Students break down borders, redefining ‘international’

Answering the question, “Where are you from?” is practically a reflex for most people, made automatic with the constant practice of introductions that are a part of college life. But for a sizable number of students at the College, there is not a clear answer to this seemingly innocent question. What do you say if you learned to walk on one continent, spent your rebellious teen years on another and are entering adulthood on a third?

Hannah Matheny '12 grew up in France, where she attended international schools. Photo courtesy of Hannah Matheny.

For Bethany Dixon ’14, it’s ordinary. The petite blonde was born and raised in Costa Rica for the first eight years of her life, her mother a second-generation American immigrant, and her father an Ohian who met her mother on a trip to Costa Rica. Her family then moved to Tanzania, where her father worked with non-governmental organizations supporting local farmers. She spent the next eight years there before moving to New Mexico for the last two years of high school. Then, of course, she came here.

“I would definitely say I am Costa Rican first,” Dixon said. “[But] culturally, I almost feel more identified with African. Having grown up with African music, African ways of living … it’s really fun for me to go back to Costa Rica, but I didn’t really grow up in it at all.”

Hannah Matheny ’12 is similarly caught between continents. With two American parents who decided to move abroad just before she was born, she has spent her entire life in France. But she has attended international schools most of her life, where expats and dual citizens are the norm.

“When I’m at home in France, I don’t always feel totally French because we always spoke English at home,” Matheny said. “When I was growing up when I was in France I’d feel American, but when I was in America I’d feel French.” After having lived in the U.S. for more than three years, she has gotten comfortable here. “There were little things, but it wasn’t a huge shock,” Matheny said. “Now that I’ve been living in the U.S. for awhile I feel pretty American.”

Like Matheny, Dixon attended international schools both in Tanzania and New Mexico. Her high school included students hailing from about 80 countries. As a result, she experiences the College somewhat differently than others who come from more homogeneous communities in the U.S. and elsewhere, and find it to be a more diverse place than where they came from. “It [is] very different to be in a place where I’m not an ethnic minority,” Dixon said. “I’m a minority in pretty much every other place [I’ve been].” Moreover, the tension that still exists over race in America, even in a place as tolerant and open as the College, was also new to her. “I’ve always grown up in very multicultural, very tolerant environments. At my school we could say anything because we were so comfortable with each other,” Dixon said.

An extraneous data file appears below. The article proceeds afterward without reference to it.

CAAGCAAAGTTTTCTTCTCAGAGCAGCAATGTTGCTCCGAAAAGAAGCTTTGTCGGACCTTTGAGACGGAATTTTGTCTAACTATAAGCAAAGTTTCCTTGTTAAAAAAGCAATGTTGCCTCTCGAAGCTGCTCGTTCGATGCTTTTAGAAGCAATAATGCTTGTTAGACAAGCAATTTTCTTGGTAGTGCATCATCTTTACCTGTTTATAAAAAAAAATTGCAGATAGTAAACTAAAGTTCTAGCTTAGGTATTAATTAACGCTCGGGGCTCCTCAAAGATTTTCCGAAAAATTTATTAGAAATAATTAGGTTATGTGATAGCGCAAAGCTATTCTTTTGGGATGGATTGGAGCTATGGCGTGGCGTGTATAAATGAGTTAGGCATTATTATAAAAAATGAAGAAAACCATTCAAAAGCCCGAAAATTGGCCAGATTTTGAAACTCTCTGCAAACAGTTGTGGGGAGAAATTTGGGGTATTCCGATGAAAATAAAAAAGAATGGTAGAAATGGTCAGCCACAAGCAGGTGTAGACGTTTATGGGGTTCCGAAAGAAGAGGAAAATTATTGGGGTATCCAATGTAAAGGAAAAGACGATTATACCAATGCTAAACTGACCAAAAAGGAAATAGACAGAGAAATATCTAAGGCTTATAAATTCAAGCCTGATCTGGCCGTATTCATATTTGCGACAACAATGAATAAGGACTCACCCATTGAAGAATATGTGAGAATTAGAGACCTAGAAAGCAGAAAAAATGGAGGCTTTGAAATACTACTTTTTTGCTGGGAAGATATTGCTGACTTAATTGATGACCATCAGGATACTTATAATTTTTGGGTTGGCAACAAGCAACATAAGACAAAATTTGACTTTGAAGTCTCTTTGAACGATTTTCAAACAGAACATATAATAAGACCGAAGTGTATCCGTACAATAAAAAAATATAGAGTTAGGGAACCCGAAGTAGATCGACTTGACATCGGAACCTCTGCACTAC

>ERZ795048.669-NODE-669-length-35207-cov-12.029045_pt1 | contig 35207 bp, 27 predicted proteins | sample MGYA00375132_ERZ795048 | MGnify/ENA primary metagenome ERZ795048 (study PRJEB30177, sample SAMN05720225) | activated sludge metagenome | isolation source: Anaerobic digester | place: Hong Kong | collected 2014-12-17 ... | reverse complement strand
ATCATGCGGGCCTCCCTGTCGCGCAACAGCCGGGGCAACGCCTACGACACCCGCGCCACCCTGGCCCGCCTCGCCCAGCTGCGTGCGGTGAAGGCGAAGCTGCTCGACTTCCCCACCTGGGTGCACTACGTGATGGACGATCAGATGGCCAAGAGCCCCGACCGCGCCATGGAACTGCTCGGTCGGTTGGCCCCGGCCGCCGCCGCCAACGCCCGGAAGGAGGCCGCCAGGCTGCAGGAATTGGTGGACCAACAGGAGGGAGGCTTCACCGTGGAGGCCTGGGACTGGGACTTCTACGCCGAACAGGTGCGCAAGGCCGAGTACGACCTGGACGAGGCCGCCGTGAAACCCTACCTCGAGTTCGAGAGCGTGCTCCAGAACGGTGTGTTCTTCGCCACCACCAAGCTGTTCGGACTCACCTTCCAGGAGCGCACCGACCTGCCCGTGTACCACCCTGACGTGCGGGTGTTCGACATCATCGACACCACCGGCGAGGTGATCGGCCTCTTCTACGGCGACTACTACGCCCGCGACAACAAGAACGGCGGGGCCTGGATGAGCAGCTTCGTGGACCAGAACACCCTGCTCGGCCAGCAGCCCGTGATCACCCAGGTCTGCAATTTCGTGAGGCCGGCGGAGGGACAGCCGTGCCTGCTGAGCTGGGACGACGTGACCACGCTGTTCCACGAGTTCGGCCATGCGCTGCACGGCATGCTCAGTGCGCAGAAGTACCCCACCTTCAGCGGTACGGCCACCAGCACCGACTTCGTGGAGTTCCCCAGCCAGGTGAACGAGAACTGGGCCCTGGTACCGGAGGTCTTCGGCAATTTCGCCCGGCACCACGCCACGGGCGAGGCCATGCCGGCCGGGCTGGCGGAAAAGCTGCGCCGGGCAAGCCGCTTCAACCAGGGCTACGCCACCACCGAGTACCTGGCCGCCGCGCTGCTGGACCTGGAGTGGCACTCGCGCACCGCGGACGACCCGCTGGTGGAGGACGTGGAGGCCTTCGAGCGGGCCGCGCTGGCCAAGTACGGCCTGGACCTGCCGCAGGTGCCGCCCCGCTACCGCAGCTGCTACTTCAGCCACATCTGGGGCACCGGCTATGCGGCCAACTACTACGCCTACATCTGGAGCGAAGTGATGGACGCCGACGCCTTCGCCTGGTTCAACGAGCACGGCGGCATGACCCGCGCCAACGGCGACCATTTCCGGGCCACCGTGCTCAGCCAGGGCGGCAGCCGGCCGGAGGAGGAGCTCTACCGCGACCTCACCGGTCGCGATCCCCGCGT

Pedro Roque '13 was born in Portugal and moved to the U.S. during his teenage years. Photo courtesy of Pedro Roque.

The focus on race has also been a theme of the college experience for Pedro Roque ’13. His story is similar in that he has split his time between two countries, but different in that Portugal, and not the U.S., is his country of origin. Eight years ago, as a young teenager, he moved with his mother to Massachusetts. Here in America, mostly due to his name, he is often perceived as Hispanic, though Portuguese people consider themselves to be white. These mixed perceptions are part of what has made it a challenge for Roque to feel at home in America.

“A lot of times, people assume I’ve completely assimilated. My accent’s basically gone,” Roque said. “The only thing that relates me back to my origins is my name, Pedro. And even that is strange because the greater American population would relate that to a Spanish name, or a Mexican name. Which is frustrating, though it’s understandable. If I met someone with an Asian name I would think they were Asian, though they might be German, French or Latin American.”

Even though he considers himself to be white, he does not typically see himself as part of any kind of majority at the College.

“Put race and ethnicity together, and they’re just concepts,” he said. “People don’t think about it. I consider myself a minority [anyway]. In the sense of ethnicity, I’m alone [at the College]: I’m the only one that is Portuguese.”

Roque may be the only Portuguese-American student, but he’s certainly not the only one at the school who struggles to define where “home” is or will be. For now though, the disparate paths of these students have brought them together at a single – if temporary – home, right here at the College.